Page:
Jess Collins from Cornwall-based content agency Feral Writer gives us some top tips on how to weave a wonderful tale
From painting to pottery, singing to sewing, we all need a creative outlet. If yours is writing but you’ve never quite taken the leap and made it a regular practise, we hope this series of blog posts, created with writing pro Jess, will help you find your voice and write your story.
Jess says, “So many people tell me they dream of writing a story but they don’t ever give it a go. If you don’t try, you’ll never know though. It’s always good to start with a short story, so you can practice getting into a writing rhythm and following a short story process, without becoming overwhelmed or burning out after chapter four. A short story can be anything from 1,000 -10,000 words but generally they fall around 3,000-7,000 words.”
I’ve put together some tips for you to consider when writing a short story:
1. Create an Outline
Make sure you know what’s happening in your story. Quite often people sit down and start to write and see where it’ll take them. It’s always best to have a plan, to know what is happening in your story and when. An outline doesn’t have to be restrictive (after all, it’s for your eyes only). Some of the things you should be addressing is what’s your premise (a simple statement explaining the concept of the story), what happens when and why does this take place? Begin with the end in mind.
2. Start Strong
Your opening line is probably the most important line of your entire story. And your opening paragraph is your most important paragraph, and your opening page is your most important page. Your reader has to read that first line and want to read the next one, they have to finish that first page and turn the page – you need to keep their interest. What can you start with that is compelling and creates intrigue for your reader? How can you approach it differently and make your opening bold and enticing?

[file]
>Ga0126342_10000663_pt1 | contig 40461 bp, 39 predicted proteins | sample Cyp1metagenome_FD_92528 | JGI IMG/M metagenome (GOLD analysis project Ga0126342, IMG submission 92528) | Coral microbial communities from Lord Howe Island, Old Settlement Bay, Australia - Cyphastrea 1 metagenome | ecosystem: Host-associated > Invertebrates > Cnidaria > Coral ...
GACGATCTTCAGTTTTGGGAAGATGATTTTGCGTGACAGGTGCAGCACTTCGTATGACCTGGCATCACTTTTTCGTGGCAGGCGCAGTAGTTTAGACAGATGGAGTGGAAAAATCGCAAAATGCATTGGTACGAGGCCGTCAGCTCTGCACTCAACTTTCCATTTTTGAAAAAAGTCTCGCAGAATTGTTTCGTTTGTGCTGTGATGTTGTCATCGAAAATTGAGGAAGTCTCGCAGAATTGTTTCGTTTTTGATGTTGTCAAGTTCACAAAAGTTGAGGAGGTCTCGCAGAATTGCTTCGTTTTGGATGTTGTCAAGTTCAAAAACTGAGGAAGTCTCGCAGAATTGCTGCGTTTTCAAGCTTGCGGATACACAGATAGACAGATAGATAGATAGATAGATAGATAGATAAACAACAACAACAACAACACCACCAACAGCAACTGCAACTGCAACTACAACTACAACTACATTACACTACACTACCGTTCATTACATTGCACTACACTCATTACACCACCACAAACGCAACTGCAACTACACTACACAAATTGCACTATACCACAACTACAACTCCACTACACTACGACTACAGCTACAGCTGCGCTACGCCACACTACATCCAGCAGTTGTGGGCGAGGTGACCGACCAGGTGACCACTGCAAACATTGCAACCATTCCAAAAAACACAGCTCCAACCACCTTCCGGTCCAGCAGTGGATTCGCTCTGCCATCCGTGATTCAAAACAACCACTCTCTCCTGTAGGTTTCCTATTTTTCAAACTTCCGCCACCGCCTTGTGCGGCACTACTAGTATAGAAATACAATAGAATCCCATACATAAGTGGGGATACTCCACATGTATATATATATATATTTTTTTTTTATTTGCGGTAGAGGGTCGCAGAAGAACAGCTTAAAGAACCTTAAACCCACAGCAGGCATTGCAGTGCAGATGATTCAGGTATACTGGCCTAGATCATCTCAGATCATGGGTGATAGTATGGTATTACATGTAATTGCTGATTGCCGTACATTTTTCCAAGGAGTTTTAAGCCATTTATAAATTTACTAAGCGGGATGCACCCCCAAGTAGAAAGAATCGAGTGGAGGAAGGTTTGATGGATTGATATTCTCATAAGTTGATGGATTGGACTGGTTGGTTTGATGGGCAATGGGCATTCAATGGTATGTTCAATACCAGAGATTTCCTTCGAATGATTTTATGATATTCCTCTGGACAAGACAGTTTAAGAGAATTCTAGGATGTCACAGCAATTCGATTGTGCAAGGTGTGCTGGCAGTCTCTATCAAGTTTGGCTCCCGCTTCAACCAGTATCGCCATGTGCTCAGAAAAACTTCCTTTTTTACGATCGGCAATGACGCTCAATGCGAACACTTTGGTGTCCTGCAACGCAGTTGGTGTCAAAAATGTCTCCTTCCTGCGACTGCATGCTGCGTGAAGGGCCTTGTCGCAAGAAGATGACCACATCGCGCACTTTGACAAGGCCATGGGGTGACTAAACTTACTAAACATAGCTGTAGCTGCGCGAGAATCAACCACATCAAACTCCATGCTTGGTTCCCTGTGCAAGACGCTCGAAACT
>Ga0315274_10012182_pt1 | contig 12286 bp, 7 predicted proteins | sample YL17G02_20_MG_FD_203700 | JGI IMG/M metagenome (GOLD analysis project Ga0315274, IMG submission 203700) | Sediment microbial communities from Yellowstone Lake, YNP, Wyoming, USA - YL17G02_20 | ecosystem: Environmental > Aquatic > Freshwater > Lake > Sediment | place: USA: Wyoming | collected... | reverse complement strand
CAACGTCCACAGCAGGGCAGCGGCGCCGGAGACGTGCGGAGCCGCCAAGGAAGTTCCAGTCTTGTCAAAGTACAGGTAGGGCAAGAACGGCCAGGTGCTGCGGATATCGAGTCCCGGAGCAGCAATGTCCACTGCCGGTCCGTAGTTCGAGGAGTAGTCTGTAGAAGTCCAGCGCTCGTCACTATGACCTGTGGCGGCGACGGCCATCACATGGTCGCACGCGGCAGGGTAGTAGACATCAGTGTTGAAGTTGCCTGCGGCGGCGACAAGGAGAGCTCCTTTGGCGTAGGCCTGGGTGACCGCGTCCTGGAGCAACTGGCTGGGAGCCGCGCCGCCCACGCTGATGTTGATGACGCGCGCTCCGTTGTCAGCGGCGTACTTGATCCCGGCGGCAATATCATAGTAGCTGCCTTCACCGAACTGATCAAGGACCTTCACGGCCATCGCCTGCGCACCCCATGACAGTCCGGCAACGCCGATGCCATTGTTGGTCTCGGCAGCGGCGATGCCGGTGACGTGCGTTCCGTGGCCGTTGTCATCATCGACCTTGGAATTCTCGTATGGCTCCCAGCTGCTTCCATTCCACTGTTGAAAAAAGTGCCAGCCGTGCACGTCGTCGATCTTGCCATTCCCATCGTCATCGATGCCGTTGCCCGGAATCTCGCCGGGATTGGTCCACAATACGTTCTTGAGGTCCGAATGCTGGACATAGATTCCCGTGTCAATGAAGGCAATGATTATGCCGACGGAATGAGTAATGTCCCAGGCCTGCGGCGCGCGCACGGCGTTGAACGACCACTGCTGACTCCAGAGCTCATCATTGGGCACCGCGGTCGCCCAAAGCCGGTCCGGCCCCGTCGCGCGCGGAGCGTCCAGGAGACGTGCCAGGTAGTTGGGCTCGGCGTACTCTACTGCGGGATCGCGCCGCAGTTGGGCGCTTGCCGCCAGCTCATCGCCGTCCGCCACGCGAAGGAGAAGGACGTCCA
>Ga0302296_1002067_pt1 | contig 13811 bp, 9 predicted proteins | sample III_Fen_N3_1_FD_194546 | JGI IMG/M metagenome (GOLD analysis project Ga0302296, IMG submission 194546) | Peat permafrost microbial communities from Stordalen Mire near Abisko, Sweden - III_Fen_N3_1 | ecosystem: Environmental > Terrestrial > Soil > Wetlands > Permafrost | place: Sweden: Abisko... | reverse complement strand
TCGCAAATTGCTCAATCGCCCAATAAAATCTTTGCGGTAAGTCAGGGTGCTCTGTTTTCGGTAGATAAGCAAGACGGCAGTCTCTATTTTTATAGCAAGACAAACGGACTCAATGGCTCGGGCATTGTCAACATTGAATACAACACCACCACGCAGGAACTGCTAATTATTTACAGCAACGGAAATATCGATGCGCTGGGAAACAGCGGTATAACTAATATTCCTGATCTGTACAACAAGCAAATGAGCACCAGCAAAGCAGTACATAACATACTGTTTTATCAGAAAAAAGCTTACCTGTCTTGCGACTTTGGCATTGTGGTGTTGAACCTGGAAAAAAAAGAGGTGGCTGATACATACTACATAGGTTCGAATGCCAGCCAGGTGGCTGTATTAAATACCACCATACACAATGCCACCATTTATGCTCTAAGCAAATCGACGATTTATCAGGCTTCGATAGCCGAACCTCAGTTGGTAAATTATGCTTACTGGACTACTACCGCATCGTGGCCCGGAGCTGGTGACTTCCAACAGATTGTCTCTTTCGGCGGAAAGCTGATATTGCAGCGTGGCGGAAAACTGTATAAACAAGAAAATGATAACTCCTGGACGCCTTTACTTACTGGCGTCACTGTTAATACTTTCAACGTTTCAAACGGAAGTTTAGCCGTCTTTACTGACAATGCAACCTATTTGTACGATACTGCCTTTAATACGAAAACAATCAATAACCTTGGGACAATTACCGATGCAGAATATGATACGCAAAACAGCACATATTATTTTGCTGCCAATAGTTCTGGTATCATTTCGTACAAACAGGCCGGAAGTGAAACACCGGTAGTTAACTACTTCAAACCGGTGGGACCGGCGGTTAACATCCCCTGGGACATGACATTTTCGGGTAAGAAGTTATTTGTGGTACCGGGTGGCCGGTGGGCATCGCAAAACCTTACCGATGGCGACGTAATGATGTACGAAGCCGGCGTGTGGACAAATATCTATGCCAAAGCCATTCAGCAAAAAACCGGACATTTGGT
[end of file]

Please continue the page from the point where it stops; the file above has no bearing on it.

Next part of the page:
3. Get to Know Your Characters
Your characters have to be believable. You need to know them inside out. What are their names, where were they born, age, star sign, any pets, do they have a garden, are they in a relationship, what do they look like, what do they enjoy, what are their insecurities? What complex do they have and why? You need to know them as if they were your specialist subject on Mastermind. If you don’t believe them, your reader won’t believe them either. Make them human, make them flawed. Do not be tempted to have good people and bad people, the shades of grey are what make for authenticity.
4. Commit to Writing Every Day
You need to show up to your writing every day. It’s up to you how you do this. Some writers set themselves word limits but personally, I don’t work this way. I worry that you can make yourself write 1,000 words but it doesn’t mean it will be any good, you’ll be writing for the sake of increasing word count whereas quality isn’t quantity. Personally I find just writing for a set time is really helpful. It can be easy to procrastinate and daydream or doodle the time away and then convince yourself you’ve written for an hour. So I use a technique called Pomodoro which I’m actually using right now writing this blog post. Basically you set your timer for 25 minutes and you write solidly (without checking your timer to see how long is left).
Because of this you are super productive, as you understand that 25 minutes goes fast. What usually happens is that by the time my timer goes off, I’m in full flow and don’t want to stop. However, I then stop and break for 5 minutes (away from my screen). I stretch my legs, play with the dogs, go in the garden, grab a cup of tea. I don’t go on my phone or computer. Then I start again with another 25-minute timer until I’m happy with my progress. This is how I get the best results. Show up every single day, even if just for one Pomodoro session – everyone can find 25 minutes a day.
5. Read Your Genre